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There Are Failures, You Know

This exact point came up around here when we last discussed FDA reform, so it’s good to see it made at length in the New England Journal of Medicine. Remember solanezumab? That was the amyloid-targeting antibody that Eli Lilly kept on investigating in trial after trial, looking for some effect on Alzheimer’s. Last November, the final, final word finally came down that it really, truly, does not work. To recap, mouse model results with a similar antibody were published in 2001. Phase I results of solanezumab itself were published in 2010, and Phase II results were published in 2012.

The authors of the NEJM paper would like to point out that under the current system, the cost of investigating all this was largely borne by the drug’s developers, not the patients and not the taxpayers:

But the failure of solanezumab also offers a window into the U.S. drug regulatory system, particularly in the con- text of the recently signed 21st Century Cures Act and the ongoing national debate about the role of the Food and Drug Ad- ministration (FDA). The solanezumab story is an important case of a regulatory system that worked.

Indeed it is. Under a system designed to speed up drug approvals, people might have started taking it back in 2010-2012, when the Phase I and II results showed no adverse effects. I was actually worried about this at the time – not so much that people would get early access, but that a trial might show eventually show wispy possible little hints of efficacy, just barely enough to get the drug approved, but to no beneficial effect in the real world.

But there really is such a huge demand for something, anything, with any hint of hope. People would line up to buy anything that got FDA approval, no matter how tenuous the evidence was. And that puts the agency in a very tough position. . .You can argue that one of the main purposes of the agency is to make sure that medicines that people can be prescribed in this country will actually do some good, rather than raise hopes for nothing. You could also argue that responsible adults – and their physicians, and their insurance companies – should be able to make such choices for themselves, and should be able to spend their time and money in the ways that they best see fit. You could argue that companies with marginally effective (or ineffective) therapies face a huge moral hazard, in that their incentives are to get such treatments onto the market whether they do anyone else any good or not. None of these are foolish positions, but they are also, in places, mutually incompatible. Alzheimer’s disease might well turn into the next place in which we thrash them out.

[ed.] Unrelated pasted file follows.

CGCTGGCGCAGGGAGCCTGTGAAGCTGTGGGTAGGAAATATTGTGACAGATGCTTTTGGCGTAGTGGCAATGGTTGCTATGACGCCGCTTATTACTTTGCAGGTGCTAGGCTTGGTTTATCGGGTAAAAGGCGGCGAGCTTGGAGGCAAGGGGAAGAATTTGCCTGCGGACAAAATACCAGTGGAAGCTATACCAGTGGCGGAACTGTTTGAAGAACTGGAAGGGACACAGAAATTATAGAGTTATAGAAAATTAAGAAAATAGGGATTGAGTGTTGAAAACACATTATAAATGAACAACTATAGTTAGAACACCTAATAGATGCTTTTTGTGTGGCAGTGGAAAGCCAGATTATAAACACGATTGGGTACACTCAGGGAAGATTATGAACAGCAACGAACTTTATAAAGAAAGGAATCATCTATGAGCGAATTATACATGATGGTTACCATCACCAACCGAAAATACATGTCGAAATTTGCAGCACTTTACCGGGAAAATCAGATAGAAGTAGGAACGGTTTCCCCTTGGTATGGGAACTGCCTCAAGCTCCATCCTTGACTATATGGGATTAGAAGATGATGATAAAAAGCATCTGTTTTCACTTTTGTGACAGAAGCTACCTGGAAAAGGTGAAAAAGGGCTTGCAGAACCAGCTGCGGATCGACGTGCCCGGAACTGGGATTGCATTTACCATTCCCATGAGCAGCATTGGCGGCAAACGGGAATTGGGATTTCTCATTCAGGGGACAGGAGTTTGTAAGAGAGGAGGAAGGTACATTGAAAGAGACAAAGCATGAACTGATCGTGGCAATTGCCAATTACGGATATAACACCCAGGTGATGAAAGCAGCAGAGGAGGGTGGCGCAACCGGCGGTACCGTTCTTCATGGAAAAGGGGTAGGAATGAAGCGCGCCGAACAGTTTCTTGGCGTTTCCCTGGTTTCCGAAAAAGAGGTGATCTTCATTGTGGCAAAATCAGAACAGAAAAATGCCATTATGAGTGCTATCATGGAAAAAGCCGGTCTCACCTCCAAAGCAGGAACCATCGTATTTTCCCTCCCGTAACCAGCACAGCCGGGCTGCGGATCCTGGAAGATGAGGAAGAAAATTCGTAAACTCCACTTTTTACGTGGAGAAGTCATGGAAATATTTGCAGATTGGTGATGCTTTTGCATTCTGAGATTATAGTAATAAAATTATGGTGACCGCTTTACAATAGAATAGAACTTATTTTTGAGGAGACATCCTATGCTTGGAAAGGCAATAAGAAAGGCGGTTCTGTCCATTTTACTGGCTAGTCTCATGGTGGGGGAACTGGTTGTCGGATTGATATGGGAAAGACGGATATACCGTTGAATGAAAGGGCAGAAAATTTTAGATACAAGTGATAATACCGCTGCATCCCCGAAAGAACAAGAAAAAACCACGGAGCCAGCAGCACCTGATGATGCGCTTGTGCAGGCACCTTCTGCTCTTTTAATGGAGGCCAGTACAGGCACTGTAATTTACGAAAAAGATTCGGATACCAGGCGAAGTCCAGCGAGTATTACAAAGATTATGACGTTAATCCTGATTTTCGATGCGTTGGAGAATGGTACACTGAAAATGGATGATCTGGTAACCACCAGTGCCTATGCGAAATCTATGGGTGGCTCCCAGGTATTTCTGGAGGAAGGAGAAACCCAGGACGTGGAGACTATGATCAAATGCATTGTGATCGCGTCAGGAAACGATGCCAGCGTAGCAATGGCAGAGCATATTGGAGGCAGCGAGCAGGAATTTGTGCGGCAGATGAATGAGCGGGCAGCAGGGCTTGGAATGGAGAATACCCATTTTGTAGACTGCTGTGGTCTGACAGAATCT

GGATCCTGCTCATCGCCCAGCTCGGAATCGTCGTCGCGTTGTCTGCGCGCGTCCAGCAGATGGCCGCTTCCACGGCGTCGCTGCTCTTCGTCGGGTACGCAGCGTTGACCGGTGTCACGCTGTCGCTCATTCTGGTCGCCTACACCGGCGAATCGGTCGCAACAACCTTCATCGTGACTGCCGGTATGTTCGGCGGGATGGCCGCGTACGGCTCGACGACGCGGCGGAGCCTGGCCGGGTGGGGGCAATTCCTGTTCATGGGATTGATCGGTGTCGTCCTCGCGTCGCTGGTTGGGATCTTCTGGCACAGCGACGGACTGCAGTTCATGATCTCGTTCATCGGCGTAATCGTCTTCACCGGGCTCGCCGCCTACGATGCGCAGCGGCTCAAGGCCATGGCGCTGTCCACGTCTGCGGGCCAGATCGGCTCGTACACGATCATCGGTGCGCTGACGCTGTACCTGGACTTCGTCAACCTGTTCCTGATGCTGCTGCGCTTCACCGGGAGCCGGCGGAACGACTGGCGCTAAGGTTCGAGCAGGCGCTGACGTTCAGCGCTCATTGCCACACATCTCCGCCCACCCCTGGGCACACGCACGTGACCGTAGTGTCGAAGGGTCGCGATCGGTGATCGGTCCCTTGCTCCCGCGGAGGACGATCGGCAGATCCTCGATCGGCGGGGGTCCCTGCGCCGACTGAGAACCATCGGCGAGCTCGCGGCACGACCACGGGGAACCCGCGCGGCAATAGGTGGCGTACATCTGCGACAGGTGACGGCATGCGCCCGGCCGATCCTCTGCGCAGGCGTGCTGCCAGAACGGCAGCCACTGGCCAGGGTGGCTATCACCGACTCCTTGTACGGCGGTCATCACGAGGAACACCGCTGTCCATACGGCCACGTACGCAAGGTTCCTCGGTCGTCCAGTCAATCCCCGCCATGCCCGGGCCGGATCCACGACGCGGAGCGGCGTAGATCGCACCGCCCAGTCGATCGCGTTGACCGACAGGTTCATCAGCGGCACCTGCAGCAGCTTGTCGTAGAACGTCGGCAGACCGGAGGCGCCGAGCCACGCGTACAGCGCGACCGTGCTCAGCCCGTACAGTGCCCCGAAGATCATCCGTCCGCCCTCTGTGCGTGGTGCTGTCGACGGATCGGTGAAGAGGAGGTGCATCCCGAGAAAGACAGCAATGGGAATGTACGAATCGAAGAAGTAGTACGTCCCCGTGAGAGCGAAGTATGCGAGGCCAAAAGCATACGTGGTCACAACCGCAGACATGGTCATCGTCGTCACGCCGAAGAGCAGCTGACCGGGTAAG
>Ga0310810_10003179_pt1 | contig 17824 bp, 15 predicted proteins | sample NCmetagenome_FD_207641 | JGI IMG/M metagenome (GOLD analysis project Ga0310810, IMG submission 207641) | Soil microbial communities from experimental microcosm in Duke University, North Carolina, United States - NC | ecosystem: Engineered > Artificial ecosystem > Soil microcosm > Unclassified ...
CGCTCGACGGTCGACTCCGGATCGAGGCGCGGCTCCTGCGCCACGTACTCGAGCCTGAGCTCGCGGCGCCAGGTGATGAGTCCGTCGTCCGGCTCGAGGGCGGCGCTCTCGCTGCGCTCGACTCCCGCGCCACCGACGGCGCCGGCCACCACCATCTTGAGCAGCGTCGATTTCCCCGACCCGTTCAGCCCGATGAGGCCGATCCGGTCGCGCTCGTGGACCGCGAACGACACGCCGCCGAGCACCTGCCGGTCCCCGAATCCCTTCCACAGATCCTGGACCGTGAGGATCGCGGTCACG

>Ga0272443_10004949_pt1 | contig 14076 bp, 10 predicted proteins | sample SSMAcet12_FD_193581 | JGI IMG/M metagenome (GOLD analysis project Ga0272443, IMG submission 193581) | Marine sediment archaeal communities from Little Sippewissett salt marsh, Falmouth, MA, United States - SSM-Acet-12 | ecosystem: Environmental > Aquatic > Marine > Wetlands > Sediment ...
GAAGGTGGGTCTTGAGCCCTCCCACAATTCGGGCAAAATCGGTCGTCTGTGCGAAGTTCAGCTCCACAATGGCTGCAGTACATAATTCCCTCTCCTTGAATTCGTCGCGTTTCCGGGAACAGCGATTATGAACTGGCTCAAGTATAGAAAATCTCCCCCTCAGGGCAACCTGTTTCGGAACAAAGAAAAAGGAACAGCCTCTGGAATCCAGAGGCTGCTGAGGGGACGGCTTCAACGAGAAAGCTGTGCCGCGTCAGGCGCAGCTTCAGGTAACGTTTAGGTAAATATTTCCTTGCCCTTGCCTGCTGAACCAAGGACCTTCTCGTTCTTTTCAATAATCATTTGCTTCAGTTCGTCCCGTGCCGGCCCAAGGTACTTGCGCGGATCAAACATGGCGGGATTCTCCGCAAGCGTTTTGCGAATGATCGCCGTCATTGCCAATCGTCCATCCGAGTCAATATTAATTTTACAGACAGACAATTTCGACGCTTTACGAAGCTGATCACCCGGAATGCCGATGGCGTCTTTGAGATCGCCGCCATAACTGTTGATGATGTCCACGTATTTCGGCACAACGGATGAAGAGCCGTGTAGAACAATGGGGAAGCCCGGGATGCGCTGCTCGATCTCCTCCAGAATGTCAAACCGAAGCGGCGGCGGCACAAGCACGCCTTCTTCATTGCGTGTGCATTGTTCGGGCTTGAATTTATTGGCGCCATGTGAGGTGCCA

I think all those points stand, and this latest article is basically a sigh of relief that we didn’t get to that point:

Lilly’s decision to undertake Expedition3, though logical, was not inevitable. The trial was undertaken after those reported discussions with regulators because the law requires manufacturers to provide the FDA with substantial evidence of a product’s efficacy before bringing it to market, and prospective, randomized trials are generally the best way to do so. In recent years, however, this standard has increasingly been criticized as overly stringent; some commentators have even suggested that the FDA should simply approve all drugs that are determined not to be toxic, letting “the marketplace” determine which ones work best.